While it is common to find athletes spending too much time running easy runs too hard and hard runs not hard enough. It is at least as common to find athletes that understand the need for easy runs to be easy but then hard runs are always really hard. In other words, we dip really far into the ‘energy well’ each time we have a workout. For a time this approach may yield some success and even build a level of mental resilience. Over the longer term though, this approach typically leads to burnout, injury or plateau.
We often talk about speed being on a spectrum. As athletes and coaches we want to prepare the body on either extreme of our goal race pace. This means working on general endurance and general speed as well as the speeds that will support the specific race pace or effort you are seeking to achieve. When designing training one needs to consider how to incorporate all of these building blocks at different stages of the training process.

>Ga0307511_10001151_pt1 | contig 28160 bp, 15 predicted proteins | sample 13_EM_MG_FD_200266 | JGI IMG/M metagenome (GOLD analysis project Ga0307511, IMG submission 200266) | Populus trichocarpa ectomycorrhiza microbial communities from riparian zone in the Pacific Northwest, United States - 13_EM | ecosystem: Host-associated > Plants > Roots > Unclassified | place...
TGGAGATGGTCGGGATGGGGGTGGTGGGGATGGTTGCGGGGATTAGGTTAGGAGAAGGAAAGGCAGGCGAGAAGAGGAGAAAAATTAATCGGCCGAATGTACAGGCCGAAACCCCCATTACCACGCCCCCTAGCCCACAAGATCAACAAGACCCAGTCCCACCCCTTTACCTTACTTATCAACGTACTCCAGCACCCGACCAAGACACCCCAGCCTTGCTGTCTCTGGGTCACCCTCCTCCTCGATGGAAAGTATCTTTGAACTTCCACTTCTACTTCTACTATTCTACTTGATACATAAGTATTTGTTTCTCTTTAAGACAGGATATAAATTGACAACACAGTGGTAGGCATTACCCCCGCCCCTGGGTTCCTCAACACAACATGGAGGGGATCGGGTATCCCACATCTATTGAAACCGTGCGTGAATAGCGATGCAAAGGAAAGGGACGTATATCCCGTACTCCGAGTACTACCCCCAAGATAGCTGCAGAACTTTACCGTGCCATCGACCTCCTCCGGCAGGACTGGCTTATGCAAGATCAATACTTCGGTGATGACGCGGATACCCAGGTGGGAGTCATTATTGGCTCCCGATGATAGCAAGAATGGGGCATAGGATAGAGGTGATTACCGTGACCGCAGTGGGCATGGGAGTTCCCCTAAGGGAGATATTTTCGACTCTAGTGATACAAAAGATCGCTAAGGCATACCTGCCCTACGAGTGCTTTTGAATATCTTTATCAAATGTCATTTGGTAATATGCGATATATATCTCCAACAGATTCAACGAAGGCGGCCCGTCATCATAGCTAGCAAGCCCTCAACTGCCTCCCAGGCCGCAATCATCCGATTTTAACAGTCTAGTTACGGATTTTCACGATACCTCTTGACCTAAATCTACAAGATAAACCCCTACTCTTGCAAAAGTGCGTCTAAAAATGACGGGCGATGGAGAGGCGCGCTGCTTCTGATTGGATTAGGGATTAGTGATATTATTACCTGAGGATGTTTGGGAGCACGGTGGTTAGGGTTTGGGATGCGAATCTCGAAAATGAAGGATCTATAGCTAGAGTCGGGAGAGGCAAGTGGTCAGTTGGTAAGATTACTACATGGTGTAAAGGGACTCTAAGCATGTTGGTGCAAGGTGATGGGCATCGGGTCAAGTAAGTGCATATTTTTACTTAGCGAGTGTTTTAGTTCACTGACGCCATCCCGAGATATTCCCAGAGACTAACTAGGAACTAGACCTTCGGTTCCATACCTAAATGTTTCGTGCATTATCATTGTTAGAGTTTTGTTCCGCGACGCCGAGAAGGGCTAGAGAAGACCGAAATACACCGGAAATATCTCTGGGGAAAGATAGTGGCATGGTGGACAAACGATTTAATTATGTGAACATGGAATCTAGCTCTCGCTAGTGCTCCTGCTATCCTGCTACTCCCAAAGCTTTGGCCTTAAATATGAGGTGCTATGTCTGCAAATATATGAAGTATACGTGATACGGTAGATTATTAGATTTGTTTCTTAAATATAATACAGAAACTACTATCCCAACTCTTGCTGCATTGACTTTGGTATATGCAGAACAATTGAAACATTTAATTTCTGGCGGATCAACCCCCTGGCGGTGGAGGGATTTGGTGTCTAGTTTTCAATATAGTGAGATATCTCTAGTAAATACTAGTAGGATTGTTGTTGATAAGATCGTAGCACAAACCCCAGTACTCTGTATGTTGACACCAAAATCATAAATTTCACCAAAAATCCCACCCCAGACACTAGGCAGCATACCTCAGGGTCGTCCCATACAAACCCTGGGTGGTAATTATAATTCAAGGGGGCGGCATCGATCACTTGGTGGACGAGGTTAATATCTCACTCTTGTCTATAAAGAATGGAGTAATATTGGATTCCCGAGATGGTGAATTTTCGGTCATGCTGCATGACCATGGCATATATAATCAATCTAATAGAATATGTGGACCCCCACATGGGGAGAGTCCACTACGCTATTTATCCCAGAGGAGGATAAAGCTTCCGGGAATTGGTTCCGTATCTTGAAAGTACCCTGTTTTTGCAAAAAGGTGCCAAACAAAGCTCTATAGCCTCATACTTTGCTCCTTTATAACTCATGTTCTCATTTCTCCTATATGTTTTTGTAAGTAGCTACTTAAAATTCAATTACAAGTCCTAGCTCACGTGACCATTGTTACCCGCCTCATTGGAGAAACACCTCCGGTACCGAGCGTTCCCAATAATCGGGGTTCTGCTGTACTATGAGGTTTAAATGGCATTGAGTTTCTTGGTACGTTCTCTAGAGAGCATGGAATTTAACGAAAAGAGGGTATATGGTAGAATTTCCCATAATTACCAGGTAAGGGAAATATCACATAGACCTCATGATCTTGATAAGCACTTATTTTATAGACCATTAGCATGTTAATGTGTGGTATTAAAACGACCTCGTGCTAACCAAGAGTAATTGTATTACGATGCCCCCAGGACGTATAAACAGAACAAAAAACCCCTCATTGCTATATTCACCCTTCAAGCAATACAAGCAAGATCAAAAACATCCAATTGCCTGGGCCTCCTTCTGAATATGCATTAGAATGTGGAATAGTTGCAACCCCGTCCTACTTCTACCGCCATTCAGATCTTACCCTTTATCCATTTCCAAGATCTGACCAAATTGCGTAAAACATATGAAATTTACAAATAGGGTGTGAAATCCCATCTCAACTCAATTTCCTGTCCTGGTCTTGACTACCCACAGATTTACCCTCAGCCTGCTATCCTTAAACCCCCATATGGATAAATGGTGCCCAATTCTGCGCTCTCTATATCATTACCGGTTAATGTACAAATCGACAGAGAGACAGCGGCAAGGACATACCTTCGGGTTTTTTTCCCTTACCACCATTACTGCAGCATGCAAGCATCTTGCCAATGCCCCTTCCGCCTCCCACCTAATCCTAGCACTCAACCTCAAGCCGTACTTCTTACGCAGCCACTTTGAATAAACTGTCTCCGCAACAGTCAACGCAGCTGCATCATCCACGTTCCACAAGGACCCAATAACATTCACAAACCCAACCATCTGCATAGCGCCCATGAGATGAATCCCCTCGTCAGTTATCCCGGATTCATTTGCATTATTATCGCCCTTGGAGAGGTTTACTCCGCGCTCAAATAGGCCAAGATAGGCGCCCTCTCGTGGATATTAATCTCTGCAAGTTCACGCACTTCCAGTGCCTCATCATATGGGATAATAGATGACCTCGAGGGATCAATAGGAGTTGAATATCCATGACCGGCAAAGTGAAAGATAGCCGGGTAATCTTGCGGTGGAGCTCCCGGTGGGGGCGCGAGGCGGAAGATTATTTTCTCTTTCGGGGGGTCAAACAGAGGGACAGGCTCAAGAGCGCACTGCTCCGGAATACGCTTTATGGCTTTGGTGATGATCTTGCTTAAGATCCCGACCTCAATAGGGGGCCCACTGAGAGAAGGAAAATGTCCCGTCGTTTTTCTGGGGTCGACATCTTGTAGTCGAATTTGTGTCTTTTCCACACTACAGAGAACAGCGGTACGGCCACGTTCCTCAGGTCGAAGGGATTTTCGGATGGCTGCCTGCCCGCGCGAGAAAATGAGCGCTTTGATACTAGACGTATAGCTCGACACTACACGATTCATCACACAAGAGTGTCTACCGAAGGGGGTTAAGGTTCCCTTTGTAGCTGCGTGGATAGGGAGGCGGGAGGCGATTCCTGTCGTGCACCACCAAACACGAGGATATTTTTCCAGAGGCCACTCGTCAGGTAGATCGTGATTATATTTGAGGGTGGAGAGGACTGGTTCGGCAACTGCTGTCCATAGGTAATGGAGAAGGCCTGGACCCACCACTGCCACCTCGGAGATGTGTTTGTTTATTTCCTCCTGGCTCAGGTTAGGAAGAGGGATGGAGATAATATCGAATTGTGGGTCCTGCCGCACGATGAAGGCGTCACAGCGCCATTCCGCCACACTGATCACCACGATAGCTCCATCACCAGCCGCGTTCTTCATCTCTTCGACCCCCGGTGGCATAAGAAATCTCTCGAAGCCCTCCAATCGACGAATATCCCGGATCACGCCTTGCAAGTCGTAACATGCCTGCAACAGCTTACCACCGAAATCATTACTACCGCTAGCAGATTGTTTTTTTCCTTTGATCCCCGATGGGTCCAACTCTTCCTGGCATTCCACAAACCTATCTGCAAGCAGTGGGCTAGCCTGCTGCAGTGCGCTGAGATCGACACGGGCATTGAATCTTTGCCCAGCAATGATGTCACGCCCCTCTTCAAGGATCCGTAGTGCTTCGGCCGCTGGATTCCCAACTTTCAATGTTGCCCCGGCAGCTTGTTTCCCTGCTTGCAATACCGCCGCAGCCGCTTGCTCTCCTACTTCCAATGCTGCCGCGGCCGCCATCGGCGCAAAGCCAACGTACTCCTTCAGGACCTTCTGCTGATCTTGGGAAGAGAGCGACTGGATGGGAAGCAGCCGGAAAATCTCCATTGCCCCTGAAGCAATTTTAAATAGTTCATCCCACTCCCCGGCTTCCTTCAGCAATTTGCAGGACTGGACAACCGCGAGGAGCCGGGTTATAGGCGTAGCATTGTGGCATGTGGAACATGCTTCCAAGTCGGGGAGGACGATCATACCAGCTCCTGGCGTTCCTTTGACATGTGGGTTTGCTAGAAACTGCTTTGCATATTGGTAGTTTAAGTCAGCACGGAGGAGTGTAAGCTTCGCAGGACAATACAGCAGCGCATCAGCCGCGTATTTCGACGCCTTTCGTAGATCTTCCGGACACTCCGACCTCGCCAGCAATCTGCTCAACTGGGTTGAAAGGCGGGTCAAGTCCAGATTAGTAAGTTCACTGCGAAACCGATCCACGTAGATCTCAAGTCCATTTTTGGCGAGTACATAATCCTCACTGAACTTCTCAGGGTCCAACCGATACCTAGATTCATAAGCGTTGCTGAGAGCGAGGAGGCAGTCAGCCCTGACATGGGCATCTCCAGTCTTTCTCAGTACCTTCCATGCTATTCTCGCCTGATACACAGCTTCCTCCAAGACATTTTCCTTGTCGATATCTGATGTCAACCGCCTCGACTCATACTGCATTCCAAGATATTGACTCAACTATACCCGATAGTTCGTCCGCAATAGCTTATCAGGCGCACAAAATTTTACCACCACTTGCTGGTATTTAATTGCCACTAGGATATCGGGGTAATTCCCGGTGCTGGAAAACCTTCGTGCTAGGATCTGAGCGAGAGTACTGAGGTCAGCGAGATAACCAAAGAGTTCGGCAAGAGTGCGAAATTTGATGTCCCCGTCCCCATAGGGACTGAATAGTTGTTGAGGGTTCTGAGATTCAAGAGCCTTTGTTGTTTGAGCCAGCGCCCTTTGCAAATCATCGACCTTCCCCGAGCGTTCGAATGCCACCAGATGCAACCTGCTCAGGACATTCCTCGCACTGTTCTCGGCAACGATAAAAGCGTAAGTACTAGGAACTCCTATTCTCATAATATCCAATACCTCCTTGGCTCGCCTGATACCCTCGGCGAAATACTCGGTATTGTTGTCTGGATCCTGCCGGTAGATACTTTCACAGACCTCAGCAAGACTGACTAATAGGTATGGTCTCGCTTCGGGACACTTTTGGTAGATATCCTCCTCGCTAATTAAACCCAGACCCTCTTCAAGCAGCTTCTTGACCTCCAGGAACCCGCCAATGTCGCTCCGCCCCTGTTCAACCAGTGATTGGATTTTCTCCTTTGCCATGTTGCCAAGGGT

This is particularly important around workouts where the details of the session matter in terms of what adaption we are looking to achieve. Running 200m repeats at 10k effort with 50 seconds easy jog between reps is a very different type of session to running 1k repeats at 10k effort with 60 seconds recovery. For a well-trained athlete, the former may well be completely aerobic in nature while the latter is likely to be a higher intensity session that requires more time to recover from. Crucially not all sessions need to be really hard, of course from time to time it is useful to push the boat and see where you are at, but for the most part each training session provides an opportunity to lay a foundation from which you can build from, not consistently break you down.